This past week has seen renewed media focus on state governments deciding the type of food that individuals and families receiving SNAP (food stamps) should eat, and on whether some people should get any assistance at all. I have also read about people, celebrities and politicians, taking a “SNAP Challenge”, where they experiment with surviving on food stamps for a week, with the intent of illuminating the challenges poor families are faced with in affording food. My anger boils over every time I read a news story, comment, or tweet that supports the notion that the government has the right to control what and how much poor people eat, that poor folks are lazy and simply don’t want jobs, and that complain about their tax dollars being spent on helping the poor.
Food insecurity, food stamps, and social control of poor Black people hits close to home for me. Growing up in a family that received food stamps, we bought food that 1) we liked to eat and knew how to cook, and that 2) would last the whole month. And yes, we bought unhealthy snacks too, because we had a right to eat snacks just like everybody else. I bristle at the notion that poor people’s diets should be regulated, with laws being passed to deny people receiving food stamps the right to buy junk food and steak and seafood. We (yes I’m using we, even though I am currently not in a precarious economic position where I am eligible for food stamps, I will always identify with my working class/poor upbringing) are human too; we have the right to live, the right to access affordable and healthy food, and the right to eat or not eat whatever we want.
I know that social control of poor people of color is not new; the government has utilized public assistance programs as a form of punitive social control of poor people of color for decades. Welfare began in the 1930s, as Aid to Dependent Children, and was limited to white women, who were not expected to work outside of the home; even then, their eligibility hinged on complying with the gender norms of the times. After Black women fought for the right to receive welfare, state governments reinvented welfare into an even more punitive system of surveillance and control, with an obsession on behavior modification and work requirements. With the 1996 welfare reform act, time limits were set on how long women could receive welfare, and tens of thousands of women were pushed off of welfare, not into well-paying careers and/or college, but into low-wage work. States even attempted to use welfare as a form of reproductive control of Black women; denying families additional assistance if women birthed more children, and even trying to make sterilization or the taking of long-acting birth control as a requirement for receiving assistance.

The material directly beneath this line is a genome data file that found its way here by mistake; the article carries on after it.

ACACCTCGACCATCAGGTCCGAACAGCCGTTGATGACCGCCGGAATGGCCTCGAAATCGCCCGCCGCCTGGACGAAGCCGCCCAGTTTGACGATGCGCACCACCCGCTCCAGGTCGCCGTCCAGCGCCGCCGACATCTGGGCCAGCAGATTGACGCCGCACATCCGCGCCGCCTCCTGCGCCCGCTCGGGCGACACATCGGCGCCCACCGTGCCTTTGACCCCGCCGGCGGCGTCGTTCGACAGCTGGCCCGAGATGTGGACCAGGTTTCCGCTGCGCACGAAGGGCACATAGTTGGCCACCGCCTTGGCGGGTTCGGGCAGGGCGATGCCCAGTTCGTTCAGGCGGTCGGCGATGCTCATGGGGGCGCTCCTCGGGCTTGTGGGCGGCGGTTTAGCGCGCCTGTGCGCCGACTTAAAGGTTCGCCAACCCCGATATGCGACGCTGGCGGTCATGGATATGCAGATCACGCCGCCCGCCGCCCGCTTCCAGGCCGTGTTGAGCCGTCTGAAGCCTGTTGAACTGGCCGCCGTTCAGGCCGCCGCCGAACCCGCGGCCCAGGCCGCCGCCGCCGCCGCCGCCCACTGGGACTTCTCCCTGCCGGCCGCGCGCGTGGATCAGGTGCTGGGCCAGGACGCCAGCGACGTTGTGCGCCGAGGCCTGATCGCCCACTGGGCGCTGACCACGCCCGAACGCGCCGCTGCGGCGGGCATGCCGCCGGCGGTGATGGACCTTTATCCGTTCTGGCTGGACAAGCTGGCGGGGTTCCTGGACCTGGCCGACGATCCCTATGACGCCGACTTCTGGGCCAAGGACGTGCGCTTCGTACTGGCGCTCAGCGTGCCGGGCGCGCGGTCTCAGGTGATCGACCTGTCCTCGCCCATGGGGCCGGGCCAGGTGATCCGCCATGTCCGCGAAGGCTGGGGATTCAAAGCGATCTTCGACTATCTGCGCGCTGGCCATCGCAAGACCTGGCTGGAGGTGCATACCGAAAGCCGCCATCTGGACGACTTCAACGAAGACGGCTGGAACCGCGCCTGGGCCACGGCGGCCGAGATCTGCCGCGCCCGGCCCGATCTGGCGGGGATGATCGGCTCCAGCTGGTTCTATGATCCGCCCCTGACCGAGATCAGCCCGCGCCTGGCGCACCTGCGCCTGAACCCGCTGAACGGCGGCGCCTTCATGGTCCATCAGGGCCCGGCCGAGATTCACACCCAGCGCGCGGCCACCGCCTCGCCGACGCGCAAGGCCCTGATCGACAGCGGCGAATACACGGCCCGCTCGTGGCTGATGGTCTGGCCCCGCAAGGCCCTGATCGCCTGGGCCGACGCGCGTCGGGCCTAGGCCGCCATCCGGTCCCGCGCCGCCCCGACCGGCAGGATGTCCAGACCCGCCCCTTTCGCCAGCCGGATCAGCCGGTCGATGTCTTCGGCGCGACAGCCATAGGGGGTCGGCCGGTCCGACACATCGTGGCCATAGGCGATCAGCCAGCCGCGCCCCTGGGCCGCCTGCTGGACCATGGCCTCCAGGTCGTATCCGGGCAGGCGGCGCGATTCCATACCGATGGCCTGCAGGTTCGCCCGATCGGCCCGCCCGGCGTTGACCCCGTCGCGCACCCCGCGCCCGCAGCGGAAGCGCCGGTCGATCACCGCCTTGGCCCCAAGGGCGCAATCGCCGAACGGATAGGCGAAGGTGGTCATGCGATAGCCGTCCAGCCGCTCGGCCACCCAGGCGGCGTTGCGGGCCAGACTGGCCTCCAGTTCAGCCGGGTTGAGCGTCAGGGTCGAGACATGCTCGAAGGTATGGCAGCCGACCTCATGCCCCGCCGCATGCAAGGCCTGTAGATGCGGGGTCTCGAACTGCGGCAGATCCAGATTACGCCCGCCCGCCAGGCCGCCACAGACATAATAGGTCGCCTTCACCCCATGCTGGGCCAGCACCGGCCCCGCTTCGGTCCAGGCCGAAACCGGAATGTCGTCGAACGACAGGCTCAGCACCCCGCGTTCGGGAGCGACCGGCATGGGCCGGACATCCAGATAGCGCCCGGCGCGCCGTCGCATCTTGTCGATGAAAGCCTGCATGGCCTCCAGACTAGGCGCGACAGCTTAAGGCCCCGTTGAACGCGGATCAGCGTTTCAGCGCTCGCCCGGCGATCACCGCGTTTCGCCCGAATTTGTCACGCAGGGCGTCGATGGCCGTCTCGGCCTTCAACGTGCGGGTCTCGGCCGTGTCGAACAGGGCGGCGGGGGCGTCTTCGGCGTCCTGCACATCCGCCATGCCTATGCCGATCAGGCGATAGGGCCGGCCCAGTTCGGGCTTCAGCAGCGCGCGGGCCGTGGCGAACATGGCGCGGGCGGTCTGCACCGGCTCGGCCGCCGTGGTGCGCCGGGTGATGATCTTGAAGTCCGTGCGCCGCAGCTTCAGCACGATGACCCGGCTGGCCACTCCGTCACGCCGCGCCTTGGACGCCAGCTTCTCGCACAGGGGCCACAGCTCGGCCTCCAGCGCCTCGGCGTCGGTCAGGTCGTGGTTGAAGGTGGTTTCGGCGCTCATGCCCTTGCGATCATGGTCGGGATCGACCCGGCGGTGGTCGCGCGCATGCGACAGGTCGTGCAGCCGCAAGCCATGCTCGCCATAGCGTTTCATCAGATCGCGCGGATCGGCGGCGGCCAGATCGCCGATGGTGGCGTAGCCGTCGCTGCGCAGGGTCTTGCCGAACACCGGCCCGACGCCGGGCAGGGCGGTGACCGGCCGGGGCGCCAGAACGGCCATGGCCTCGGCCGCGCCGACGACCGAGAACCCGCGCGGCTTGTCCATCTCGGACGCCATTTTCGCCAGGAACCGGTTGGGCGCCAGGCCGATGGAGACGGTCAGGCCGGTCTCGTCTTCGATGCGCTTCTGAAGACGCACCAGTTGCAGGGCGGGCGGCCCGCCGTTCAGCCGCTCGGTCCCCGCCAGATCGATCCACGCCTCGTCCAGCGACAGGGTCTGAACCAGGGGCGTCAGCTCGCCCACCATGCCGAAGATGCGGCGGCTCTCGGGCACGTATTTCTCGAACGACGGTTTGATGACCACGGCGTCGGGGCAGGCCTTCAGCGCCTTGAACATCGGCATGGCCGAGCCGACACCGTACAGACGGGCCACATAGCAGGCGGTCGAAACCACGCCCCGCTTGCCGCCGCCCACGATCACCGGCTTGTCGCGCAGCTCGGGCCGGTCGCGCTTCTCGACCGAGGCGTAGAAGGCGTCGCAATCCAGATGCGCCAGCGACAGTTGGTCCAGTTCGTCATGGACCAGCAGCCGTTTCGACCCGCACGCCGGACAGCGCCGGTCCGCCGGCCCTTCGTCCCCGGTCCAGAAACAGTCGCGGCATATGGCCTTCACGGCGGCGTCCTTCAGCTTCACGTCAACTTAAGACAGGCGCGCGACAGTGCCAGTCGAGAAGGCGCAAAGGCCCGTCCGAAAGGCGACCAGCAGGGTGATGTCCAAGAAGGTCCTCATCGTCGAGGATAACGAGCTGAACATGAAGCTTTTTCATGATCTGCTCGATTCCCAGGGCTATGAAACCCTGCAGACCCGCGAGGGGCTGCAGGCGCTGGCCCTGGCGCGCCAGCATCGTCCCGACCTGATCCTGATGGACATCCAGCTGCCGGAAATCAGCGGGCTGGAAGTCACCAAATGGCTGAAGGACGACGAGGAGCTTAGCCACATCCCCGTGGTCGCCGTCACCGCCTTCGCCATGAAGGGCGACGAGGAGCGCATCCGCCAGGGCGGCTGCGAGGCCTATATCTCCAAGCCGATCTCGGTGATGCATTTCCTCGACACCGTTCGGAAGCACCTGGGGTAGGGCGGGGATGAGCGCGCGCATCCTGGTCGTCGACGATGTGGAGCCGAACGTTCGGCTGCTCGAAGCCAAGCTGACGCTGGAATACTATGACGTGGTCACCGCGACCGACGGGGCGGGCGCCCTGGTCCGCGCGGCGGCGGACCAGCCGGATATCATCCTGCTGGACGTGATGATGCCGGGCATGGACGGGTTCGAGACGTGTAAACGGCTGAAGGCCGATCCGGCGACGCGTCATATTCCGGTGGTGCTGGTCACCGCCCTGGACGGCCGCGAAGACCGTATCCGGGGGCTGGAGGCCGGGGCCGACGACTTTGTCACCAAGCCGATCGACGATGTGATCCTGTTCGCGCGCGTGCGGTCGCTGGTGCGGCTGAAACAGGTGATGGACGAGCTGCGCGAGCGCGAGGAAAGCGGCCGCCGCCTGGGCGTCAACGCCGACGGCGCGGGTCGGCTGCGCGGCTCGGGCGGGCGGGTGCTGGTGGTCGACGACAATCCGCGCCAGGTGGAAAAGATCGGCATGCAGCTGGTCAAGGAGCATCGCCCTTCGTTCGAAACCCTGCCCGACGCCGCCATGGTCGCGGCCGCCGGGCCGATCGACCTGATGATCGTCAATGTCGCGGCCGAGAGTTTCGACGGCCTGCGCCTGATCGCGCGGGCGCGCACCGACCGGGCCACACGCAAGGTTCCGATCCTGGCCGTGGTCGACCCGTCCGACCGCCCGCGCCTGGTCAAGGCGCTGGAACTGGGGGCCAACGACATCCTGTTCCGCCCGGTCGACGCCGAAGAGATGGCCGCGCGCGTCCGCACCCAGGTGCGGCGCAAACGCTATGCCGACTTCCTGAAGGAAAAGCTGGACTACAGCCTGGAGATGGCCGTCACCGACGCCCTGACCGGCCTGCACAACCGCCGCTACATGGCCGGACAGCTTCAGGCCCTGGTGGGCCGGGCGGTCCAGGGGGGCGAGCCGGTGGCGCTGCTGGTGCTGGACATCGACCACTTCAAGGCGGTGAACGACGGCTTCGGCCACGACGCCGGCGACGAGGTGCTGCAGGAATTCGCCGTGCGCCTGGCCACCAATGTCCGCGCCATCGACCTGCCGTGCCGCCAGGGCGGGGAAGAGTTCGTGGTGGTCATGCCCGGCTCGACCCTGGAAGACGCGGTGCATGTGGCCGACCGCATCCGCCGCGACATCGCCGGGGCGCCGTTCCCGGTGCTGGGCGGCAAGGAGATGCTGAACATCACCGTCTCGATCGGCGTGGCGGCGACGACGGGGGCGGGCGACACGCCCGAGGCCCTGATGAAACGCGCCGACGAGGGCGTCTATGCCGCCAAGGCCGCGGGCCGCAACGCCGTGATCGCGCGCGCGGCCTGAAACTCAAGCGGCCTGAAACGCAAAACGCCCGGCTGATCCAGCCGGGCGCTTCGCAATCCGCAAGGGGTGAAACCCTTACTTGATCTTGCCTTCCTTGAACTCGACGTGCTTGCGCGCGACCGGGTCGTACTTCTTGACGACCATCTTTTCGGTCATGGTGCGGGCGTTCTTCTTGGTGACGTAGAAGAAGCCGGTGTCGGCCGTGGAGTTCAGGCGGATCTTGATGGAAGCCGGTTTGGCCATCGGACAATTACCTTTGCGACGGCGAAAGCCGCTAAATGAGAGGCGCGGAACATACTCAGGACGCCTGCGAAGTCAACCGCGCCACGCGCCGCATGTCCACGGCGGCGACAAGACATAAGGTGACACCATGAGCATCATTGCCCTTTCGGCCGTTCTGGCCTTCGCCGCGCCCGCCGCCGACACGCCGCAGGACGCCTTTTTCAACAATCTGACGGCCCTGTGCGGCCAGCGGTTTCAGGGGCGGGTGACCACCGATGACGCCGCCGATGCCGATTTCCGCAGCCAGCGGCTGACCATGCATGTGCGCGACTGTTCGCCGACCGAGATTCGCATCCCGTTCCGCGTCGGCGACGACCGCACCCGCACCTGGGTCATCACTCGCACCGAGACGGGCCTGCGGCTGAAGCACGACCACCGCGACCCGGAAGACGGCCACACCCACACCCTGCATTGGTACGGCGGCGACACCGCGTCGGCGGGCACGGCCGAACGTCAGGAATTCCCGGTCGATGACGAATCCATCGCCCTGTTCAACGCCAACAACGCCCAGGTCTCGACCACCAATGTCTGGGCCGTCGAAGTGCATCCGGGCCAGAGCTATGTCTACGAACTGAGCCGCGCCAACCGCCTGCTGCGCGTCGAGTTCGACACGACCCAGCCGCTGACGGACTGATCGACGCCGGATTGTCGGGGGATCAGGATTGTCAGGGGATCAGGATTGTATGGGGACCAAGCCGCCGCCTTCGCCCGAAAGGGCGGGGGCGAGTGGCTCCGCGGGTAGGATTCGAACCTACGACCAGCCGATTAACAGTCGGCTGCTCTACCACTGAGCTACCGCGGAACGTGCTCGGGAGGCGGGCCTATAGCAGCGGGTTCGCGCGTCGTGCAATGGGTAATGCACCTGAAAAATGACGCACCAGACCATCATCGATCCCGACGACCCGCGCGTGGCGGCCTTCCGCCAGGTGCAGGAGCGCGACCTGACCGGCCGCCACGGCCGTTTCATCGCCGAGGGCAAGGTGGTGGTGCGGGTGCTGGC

I have had an up close and personal look at how public assistance programs are used punitively against poor people, trickling down from the legislators who craft bills to case workers at local department of human services offices. At one time, my grandmother had her food stamps reduced to $57/month, because, as the case worker who decided this said, that her daughter (my mother) should be taking care of her, therefore, she doesn’t need as much food stamps. Why did this case worker believe that she had the right pry into my grandmother’s and mother’s relationship with each other? There seems to be this sentiment that poor folks have no right to privacy if they are receiving assistance or services from the government. As if giving case workers all of your personal financial information isn’t enough, you have to constantly prove your worthiness to receive assistance. I was unexpectedly laid off last month, and as I was filling out the application for unemployment assistance, I was amazed at both the financial detail they needed of my previous employment, and the level of surveillance they imposed. I had to log in to the state’s job site and search for employment, to prove that I was looking for work, and they kept a record of every single job I clicked on. The people who crafted unemployment assistance rules seemed to operate from the assumption that if they didn’t surveil folks, that people would just stay on it, and wouldn’t look for work. What legislators and internet commenters fail to realize is that many people receiving public assistance have also internalized the stigma associated with it, justifying their reasons for needing it but at the same time distancing themselves from people they perceive as “lower” than them who also receive assistance.
When I headed back home from college, without a job, I needed to help contribute financially to the household in one way or another, so I reluctantly applied for food stamps. At that time, I had internalized the stigma of receiving food stamps, and I felt embarrassed that after four years of college, I was still poor and needed governmental assistance. If my home state had changed its food stamp rules like Kansas did in 2013, not reapplying for a waiver that allowed 20,000 unemployed and childless adults to receive food stamps, my grandmother and I would have had to try and survive on $57/month for food!
I’m working on a few visionary fiction story ideas, trying to imagine a world radically different than the one we currently live in. A couple of central features of a new world is one in which nutritious food is freely available to everyone and people share skills with one another (growing and cooking food, providing basic health care). Communities in which we all help and look after each other, instead of shaming and erecting barriers to folks getting help, needs to be more widespread. I know there are pockets of communities that are engaging in a humane way of relating to one another, I just want to see more of that.